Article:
Johnny Rodger senses a strong base of reality in Strathclyde
A promenade around the Strathclyde exhibition shows how this school builds an accumulative awareness of how architects act on their environment: what architecture can do. Thus if the first year starts off with a basic engagement with the world through single events: sheltering, dwelling, settling; then through the years as we go up the school, we see in turn a more complex engagement with local, regional, national, international and global events and issues.
There’s a strong base of reality in Strathclyde, with the upper school taking that step from a physical ‘how’ we do it, to the social, political and economic ‘why’ we do it. This means that in the fifth year, when the students pick an ‘issue’ with which to engage, they really come into their own.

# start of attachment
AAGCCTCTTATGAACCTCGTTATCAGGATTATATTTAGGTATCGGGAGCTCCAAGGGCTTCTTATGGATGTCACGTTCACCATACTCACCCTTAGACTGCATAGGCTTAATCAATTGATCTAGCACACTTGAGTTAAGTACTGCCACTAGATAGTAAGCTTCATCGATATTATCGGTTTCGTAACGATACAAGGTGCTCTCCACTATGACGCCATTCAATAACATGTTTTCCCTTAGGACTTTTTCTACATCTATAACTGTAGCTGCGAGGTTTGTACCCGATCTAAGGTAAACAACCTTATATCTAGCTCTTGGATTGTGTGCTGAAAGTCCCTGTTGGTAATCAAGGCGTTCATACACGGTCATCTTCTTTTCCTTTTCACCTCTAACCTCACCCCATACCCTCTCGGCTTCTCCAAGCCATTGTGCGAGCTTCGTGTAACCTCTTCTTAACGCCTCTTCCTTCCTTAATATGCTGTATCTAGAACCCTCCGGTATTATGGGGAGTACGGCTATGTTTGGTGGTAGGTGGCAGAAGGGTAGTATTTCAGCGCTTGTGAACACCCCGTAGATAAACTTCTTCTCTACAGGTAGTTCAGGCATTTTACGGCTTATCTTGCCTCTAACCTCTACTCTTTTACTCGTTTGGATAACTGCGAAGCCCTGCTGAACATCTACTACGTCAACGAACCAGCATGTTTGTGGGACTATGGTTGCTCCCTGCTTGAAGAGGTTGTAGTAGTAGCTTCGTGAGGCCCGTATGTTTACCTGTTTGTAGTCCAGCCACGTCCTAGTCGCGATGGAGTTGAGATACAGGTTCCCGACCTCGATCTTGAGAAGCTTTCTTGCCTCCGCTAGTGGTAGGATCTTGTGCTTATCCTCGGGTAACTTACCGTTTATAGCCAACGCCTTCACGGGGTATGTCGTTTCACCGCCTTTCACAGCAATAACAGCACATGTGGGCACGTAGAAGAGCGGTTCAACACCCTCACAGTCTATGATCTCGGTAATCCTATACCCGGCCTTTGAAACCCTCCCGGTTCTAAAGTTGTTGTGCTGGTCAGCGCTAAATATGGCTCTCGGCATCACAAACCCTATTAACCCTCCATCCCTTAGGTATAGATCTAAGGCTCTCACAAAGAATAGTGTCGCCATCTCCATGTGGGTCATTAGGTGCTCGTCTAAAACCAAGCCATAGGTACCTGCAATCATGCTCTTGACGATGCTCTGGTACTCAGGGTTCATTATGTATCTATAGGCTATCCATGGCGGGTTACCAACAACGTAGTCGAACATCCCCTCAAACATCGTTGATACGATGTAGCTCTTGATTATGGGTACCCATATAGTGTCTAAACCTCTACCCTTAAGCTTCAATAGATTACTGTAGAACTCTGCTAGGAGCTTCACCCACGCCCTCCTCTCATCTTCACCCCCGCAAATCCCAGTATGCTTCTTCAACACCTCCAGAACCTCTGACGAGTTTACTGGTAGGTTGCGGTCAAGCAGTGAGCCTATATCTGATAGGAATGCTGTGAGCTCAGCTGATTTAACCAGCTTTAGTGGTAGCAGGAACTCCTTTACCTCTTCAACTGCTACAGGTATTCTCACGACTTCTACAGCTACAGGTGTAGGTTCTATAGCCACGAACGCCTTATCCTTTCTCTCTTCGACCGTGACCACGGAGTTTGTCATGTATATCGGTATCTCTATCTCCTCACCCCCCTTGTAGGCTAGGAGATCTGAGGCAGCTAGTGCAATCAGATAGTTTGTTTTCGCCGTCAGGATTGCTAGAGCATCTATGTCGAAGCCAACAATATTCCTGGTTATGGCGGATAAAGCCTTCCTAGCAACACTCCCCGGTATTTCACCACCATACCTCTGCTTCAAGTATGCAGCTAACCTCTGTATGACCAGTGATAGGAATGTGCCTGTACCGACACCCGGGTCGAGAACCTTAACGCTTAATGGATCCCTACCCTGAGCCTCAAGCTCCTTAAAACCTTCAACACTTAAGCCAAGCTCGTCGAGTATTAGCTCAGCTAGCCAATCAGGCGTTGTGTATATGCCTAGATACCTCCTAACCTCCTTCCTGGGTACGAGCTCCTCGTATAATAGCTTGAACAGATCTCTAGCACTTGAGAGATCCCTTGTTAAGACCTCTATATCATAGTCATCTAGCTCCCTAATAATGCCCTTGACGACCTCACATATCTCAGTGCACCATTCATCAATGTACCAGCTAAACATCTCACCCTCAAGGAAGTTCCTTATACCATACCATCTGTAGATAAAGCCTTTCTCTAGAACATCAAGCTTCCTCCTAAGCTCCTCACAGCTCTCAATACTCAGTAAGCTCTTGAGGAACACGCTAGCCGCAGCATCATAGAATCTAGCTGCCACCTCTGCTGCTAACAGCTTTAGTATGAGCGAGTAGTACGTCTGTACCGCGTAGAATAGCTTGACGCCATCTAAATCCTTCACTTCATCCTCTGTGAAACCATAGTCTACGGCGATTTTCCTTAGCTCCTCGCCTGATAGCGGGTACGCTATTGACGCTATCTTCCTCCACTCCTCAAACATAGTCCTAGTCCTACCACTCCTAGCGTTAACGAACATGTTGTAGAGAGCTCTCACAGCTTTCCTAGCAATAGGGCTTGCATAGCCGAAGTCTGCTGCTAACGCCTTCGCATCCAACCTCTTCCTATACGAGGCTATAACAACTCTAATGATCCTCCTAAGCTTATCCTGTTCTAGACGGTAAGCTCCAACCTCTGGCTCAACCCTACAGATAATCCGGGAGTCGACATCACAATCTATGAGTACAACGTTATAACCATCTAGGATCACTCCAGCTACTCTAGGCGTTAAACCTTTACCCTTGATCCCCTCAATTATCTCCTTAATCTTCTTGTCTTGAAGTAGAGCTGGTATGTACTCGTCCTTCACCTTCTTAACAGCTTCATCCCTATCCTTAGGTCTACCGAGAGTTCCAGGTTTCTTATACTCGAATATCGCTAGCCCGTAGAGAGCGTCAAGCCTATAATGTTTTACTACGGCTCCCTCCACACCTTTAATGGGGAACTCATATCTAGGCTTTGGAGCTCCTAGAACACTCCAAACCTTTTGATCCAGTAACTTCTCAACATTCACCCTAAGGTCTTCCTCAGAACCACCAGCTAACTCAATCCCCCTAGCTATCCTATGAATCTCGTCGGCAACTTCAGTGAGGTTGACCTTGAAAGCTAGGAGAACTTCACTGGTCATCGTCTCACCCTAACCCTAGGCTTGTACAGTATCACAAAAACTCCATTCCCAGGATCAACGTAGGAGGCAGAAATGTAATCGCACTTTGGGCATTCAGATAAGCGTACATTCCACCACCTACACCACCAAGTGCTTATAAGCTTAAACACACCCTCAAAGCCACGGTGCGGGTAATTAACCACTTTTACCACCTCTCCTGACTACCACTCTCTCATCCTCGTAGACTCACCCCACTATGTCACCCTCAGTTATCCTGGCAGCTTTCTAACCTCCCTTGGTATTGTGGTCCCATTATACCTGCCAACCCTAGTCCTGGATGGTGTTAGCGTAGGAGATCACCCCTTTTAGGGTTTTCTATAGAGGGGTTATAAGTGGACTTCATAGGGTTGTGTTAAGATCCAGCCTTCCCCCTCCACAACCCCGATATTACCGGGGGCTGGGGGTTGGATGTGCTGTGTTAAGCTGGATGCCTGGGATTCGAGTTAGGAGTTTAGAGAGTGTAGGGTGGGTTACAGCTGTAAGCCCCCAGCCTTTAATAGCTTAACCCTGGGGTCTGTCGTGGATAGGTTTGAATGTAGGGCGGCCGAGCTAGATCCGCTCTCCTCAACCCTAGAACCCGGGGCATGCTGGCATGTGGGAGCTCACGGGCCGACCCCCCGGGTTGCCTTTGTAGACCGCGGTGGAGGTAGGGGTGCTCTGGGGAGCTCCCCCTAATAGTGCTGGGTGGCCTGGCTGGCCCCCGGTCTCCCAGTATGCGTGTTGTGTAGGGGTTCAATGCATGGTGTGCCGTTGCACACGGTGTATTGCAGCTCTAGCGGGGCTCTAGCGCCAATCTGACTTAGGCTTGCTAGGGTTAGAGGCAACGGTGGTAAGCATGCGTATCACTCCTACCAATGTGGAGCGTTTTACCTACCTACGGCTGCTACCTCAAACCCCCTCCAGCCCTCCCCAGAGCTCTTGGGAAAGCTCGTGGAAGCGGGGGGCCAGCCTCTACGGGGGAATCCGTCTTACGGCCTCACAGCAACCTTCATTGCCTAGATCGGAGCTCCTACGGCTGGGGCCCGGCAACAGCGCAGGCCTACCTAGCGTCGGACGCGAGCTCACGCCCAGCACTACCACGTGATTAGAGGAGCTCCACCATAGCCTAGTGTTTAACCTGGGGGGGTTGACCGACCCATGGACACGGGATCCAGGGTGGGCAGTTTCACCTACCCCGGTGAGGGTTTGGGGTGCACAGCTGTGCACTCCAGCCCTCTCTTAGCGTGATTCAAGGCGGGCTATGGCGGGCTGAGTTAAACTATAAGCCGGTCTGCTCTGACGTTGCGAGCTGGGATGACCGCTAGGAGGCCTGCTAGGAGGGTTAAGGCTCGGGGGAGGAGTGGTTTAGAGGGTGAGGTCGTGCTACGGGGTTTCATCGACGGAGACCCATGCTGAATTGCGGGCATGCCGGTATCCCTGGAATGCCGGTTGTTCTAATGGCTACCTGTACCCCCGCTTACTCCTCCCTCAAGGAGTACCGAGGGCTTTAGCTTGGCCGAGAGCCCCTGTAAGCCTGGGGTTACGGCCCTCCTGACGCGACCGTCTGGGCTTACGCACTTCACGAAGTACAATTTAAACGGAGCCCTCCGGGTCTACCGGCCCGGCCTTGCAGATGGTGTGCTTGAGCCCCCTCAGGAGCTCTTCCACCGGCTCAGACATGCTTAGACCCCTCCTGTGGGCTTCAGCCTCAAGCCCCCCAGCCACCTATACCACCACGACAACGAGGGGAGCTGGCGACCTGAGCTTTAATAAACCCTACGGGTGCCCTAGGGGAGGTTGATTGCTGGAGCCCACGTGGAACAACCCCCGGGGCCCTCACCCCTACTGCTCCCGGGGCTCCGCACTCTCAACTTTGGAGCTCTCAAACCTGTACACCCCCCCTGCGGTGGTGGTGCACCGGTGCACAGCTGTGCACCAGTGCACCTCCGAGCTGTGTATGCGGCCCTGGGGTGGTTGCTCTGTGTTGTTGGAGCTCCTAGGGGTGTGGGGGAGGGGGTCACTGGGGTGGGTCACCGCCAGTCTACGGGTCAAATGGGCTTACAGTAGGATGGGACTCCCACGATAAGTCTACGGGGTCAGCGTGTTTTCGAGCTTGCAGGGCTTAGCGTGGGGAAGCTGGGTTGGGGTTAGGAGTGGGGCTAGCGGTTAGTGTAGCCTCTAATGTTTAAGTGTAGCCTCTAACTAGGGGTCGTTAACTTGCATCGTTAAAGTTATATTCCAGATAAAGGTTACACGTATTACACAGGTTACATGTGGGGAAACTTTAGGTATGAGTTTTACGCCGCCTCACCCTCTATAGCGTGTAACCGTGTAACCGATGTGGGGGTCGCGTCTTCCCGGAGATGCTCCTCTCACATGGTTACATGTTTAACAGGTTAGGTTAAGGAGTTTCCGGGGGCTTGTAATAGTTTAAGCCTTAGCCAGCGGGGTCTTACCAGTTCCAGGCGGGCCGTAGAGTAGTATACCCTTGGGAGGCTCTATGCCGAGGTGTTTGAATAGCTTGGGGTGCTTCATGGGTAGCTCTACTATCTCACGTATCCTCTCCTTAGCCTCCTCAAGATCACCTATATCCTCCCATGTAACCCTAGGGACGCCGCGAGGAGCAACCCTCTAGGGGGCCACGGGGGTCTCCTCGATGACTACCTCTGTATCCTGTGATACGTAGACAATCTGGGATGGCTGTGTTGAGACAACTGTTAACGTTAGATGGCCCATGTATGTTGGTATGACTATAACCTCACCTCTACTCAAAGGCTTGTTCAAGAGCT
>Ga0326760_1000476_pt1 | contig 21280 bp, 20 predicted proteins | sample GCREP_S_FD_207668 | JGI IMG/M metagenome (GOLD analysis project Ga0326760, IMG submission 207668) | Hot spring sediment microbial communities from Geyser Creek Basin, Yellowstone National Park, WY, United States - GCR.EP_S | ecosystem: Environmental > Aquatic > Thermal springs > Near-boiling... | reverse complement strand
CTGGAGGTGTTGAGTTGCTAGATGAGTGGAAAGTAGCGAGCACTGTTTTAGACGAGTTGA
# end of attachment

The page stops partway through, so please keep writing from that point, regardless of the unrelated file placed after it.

In the student show, the range of issues chosen for engagement varied from creating free play zones for children across the city, to the question of how people would colonise the desolate cities after a predicted collapse of the global economy in 2017, to the wonderful drawings of Dandelionopolis, a series of 160m tall techno-towers in Singapore by Chi Yoon Ming that would digest waste and produce energy.
Perhaps the most comprehensive and delightful project was John Kennedy’s eulogy for the uncertain future of the book. Ariadne’s Thread. As per the title, this project set a labyrinthine textual collection in the tortuous urban landscape of the backlands in Old Town Edinburgh.
In a word
AJ reviews of every student show in the UK are in AJ26.07.12. Students can subscribe to the AJ for just £82.50.